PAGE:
Worst Climate Lobbying
Nominated for its aggressive lobbying to block effective climate action in the EU while claiming to support action to protect the climate.

Business lobby group BusinessEurope claims to support the need to stop man-made climate change yet has effectively undermined EU plans to cut CO2 emissions. Claiming to represent the interest of the European business community to the European institutions, it has lobbied in the interest of the most energy-intensive industries, such as oil, steel and chemicals, blocking effective climate policies at the EU level.

“The real power in Europe isn’t wielded by MEPs or by unelected officials but by male-dominated corporations,” a reporter wrote last year. “Click on the website of BusinessEurope, the umbrella group for major companies, and read a few of their policy papers. Then check the European Commission’s statements on the same subjects; if you can spot any substantial difference, you deserve a higher reward than I can afford to give you.” 

BusinessEurope is “the voice of business in Brussels”, and claims to support the EU’s climate ambitions and a shift to an efficient low-carbon economy. Yet it has led industry efforts to block EU ambitions to raise the CO2 reduction target to 30%.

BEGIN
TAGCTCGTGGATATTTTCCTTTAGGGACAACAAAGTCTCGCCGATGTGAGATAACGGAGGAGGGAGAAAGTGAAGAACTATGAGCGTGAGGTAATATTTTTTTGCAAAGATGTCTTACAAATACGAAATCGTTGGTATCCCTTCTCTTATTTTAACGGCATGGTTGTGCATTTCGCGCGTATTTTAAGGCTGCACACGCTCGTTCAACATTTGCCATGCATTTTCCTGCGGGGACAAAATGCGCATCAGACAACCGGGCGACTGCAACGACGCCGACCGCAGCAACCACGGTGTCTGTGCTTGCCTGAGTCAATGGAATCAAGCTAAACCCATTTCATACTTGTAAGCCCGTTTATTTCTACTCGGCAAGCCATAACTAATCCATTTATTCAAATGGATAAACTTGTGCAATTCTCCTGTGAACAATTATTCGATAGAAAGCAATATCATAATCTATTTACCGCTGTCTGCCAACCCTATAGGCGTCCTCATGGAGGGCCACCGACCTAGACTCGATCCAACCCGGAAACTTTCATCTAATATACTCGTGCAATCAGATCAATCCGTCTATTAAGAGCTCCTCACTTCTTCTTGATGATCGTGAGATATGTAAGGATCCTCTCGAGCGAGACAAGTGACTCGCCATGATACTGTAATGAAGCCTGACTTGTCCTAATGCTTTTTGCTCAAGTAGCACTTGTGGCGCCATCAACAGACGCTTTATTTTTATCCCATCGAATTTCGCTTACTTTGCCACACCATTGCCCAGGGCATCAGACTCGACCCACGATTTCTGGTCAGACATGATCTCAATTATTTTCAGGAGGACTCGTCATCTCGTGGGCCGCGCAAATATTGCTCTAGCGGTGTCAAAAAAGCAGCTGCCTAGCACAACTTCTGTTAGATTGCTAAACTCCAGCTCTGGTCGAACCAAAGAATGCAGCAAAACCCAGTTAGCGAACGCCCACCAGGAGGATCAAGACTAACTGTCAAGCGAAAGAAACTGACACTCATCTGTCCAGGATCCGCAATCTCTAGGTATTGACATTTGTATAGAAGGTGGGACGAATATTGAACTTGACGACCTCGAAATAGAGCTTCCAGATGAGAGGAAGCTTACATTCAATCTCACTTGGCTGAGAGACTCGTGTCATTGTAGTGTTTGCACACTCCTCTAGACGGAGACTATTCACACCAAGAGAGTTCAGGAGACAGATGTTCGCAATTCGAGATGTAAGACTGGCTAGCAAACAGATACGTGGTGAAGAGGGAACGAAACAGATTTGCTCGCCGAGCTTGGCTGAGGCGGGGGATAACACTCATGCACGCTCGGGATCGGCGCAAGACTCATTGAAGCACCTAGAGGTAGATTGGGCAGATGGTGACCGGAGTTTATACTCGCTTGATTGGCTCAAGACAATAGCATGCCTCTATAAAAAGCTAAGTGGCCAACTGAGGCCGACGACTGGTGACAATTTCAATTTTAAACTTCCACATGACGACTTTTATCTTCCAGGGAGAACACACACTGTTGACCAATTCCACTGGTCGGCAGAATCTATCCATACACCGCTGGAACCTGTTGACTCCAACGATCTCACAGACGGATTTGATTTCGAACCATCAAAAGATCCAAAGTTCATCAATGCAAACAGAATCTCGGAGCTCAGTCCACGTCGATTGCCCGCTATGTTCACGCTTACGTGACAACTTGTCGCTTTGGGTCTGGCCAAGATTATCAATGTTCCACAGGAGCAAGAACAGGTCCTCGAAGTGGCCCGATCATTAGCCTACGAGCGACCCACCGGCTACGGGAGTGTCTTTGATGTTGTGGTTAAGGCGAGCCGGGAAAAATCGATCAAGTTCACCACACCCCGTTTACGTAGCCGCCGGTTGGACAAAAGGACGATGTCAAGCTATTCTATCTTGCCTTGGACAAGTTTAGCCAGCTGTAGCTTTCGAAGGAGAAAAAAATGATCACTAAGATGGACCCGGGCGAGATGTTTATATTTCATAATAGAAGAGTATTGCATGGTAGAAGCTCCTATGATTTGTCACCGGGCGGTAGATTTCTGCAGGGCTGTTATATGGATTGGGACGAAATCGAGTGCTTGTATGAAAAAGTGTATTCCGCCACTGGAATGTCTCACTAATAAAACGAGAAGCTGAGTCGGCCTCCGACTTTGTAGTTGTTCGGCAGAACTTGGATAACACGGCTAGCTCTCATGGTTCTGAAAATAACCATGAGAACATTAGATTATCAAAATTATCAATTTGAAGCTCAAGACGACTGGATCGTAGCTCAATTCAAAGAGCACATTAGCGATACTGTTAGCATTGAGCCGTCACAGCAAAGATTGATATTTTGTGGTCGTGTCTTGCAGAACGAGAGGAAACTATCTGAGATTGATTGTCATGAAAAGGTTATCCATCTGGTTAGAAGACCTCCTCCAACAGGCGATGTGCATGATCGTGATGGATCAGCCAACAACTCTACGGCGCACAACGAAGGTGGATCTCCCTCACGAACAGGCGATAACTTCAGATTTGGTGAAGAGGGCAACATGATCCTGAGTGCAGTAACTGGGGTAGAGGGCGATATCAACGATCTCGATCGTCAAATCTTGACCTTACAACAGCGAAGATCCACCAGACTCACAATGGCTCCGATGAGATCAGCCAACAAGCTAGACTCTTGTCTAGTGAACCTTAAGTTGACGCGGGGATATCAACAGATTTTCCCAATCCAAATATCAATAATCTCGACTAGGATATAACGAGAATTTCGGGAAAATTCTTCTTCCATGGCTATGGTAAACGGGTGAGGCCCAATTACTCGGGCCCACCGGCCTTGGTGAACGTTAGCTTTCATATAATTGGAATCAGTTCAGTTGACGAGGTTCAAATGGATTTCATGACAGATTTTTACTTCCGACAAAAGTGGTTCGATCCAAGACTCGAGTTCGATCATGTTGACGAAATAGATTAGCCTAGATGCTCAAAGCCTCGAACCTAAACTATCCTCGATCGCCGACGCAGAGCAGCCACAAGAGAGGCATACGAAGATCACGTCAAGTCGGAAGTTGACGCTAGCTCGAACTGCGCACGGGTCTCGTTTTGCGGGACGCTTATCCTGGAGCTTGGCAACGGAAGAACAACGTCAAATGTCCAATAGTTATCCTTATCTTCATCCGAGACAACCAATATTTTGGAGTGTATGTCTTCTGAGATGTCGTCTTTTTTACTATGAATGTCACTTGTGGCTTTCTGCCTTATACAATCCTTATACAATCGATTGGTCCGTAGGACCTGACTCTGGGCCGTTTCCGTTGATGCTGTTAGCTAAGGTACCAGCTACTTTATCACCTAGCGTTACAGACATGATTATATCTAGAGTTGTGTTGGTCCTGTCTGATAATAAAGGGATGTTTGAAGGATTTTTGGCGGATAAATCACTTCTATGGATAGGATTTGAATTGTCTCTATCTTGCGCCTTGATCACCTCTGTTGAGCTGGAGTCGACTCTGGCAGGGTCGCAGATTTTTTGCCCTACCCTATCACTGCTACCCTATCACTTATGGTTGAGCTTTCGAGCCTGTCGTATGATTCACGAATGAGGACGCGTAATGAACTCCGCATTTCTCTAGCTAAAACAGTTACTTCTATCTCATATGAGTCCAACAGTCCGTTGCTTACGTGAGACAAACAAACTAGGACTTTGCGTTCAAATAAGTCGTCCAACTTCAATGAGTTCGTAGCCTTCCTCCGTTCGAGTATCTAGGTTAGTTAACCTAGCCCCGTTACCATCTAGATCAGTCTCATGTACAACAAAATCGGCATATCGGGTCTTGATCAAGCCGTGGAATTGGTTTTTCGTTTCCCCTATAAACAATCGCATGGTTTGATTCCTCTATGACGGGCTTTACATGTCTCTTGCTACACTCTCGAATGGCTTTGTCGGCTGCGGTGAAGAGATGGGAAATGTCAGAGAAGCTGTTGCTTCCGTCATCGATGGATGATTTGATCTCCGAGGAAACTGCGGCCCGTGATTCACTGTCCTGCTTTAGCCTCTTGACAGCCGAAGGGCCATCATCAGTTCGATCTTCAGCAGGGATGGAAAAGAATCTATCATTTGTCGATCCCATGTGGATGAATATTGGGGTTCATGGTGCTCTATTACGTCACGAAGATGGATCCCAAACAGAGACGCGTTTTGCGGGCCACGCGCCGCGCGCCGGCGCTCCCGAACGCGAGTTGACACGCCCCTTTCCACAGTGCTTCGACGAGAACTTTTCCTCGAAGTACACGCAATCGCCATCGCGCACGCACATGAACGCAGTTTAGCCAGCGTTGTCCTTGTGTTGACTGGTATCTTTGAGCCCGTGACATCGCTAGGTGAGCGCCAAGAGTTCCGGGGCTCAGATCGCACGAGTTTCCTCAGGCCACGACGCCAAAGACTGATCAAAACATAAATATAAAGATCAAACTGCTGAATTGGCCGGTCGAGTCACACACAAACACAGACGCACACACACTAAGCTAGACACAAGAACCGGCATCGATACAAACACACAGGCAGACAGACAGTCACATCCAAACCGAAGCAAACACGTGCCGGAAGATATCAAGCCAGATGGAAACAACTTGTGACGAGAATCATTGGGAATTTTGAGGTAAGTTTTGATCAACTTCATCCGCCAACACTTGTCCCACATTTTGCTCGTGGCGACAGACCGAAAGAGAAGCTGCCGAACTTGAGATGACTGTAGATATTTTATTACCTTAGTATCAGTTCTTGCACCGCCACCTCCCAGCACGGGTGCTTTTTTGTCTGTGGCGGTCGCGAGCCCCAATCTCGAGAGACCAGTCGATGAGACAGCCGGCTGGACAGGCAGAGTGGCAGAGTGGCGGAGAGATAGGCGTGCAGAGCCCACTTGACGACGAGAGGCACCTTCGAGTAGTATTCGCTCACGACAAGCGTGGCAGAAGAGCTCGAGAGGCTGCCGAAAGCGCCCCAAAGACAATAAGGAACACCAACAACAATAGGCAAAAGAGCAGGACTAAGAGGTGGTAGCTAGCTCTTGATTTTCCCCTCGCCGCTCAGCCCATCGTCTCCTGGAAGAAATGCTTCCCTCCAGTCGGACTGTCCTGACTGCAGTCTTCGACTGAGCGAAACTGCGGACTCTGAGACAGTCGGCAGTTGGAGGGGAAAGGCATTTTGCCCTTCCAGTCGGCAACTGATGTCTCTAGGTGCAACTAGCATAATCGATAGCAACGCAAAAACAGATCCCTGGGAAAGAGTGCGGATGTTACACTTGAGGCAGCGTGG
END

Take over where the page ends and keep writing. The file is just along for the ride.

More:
BusinessEurope has worked with sister-organisations, the Alliance for a Competitive European Industry (ACEI) and the Alliance of Energy Intensive Industries to defend the energy-intensive sectors that need to do most to adapt to a 30% cut – such as chemical industry group (CEFIC), iron and steel (Eurofer) and cement (CEMBUREAU). 

BusinessEurope’s position contrasts with leading companies such as Vodafone and Deutsche Telekom, which support a 30% cut

It also contradicts the call for stronger emission cuts from the EU Corporate Leaders Group on Climate Change, including influential companies such as Philips, Unilever and Tesco. 

BusinessEurope lobbying created a lot of hype about the threat of widespread job losses across Europe and ‘carbon leakage’ (the increase in emissions outside a region as a direct result of the policy to cap emissions in the region). Reports from the International Energy Agency (IEA) and the OECD show that industry scaremongering led the EU to water down plans for the EU Emissions Trading Scheme. OECD Secretary General Angel Gurria said recently that ambitions for the ETS “have been somewhat undermined by competitiveness concerns”. 

As a result, companies accounting for more than three quarters of Europe’s industrial emissions are entitled to free permits to pollute until 2020 at least. 

Companies represented by BusinessEurope have worked to block climate regulation outside of Europe as well. When the EU announced it was considering a 30% target, BusinessEurope said that going beyond 20% “would send the wrong signal”. Companies including Shell, Solvay, Bayer and BASF have tried, under their respective US business associations to oppose climate action in the US. As a result the EU has failed to move to 30%.